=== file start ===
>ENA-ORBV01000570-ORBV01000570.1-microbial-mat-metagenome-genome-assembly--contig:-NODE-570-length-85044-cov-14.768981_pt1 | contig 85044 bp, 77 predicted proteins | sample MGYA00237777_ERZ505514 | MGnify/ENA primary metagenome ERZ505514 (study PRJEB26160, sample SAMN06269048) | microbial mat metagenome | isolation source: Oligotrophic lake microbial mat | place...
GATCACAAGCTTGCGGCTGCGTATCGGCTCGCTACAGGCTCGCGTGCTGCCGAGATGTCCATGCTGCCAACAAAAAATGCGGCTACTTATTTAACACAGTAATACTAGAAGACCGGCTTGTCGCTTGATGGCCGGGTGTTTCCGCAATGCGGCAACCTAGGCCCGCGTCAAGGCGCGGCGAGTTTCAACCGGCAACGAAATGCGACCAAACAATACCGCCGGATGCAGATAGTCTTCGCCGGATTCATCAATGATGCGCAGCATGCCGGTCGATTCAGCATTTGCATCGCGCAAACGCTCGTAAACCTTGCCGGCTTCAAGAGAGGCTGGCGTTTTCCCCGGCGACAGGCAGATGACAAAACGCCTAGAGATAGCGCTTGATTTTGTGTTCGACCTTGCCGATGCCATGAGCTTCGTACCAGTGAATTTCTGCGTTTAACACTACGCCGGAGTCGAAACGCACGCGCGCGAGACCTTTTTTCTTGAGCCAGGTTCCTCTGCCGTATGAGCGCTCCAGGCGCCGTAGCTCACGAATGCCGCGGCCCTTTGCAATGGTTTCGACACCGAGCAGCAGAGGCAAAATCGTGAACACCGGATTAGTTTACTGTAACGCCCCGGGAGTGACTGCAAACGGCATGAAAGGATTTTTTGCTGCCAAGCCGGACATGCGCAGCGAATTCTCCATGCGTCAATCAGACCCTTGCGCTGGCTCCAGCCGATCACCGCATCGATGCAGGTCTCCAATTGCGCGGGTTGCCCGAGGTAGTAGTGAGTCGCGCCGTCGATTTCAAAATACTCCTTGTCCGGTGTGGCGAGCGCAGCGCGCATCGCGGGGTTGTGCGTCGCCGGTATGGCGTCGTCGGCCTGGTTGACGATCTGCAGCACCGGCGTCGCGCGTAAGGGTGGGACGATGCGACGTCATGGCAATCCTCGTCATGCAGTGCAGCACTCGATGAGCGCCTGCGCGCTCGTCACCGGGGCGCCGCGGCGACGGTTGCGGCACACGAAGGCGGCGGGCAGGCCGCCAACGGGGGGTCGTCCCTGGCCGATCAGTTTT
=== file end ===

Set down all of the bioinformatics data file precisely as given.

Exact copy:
>ENA-ORBV01000570-ORBV01000570.1-microbial-mat-metagenome-genome-assembly--contig:-NODE-570-length-85044-cov-14.768981_pt1 | contig 85044 bp, 77 predicted proteins | sample MGYA00237777_ERZ505514 | MGnify/ENA primary metagenome ERZ505514 (study PRJEB26160, sample SAMN06269048) | microbial mat metagenome | isolation source: Oligotrophic lake microbial mat | place...
GATCACAAGCTTGCGGCTGCGTATCGGCTCGCTACAGGCTCGCGTGCTGCCGAGATGTCCATGCTGCCAACAAAAAATGCGGCTACTTATTTAACACAGTAATACTAGAAGACCGGCTTGTCGCTTGATGGCCGGGTGTTTCCGCAATGCGGCAACCTAGGCCCGCGTCAAGGCGCGGCGAGTTTCAACCGGCAACGAAATGCGACCAAACAATACCGCCGGATGCAGATAGTCTTCGCCGGATTCATCAATGATGCGCAGCATGCCGGTCGATTCAGCATTTGCATCGCGCAAACGCTCGTAAACCTTGCCGGCTTCAAGAGAGGCTGGCGTTTTCCCCGGCGACAGGCAGATGACAAAACGCCTAGAGATAGCGCTTGATTTTGTGTTCGACCTTGCCGATGCCATGAGCTTCGTACCAGTGAATTTCTGCGTTTAACACTACGCCGGAGTCGAAACGCACGCGCGCGAGACCTTTTTTCTTGAGCCAGGTTCCTCTGCCGTATGAGCGCTCCAGGCGCCGTAGCTCACGAATGCCGCGGCCCTTTGCAATGGTTTCGACACCGAGCAGCAGAGGCAAAATCGTGAACACCGGATTAGTTTACTGTAACGCCCCGGGAGTGACTGCAAACGGCATGAAAGGATTTTTTGCTGCCAAGCCGGACATGCGCAGCGAATTCTCCATGCGTCAATCAGACCCTTGCGCTGGCTCCAGCCGATCACCGCATCGATGCAGGTCTCCAATTGCGCGGGTTGCCCGAGGTAGTAGTGAGTCGCGCCGTCGATTTCAAAATACTCCTTGTCCGGTGTGGCGAGCGCAGCGCGCATCGCGGGGTTGTGCGTCGCCGGTATGGCGTCGTCGGCCTGGTTGACGATCTGCAGCACCGGCGTCGCGCGTAAGGGTGGGACGATGCGACGTCATGGCAATCCTCGTCATGCAGTGCAGCACTCGATGAGCGCCTGCGCGCTCGTCACCGGGGCGCCGCGGCGACGGTTGCGGCACACGAAGGCGGCGGGCAGGCCGCCAACGGGGGGTCGTCCCTGGCCGATCAGTTTT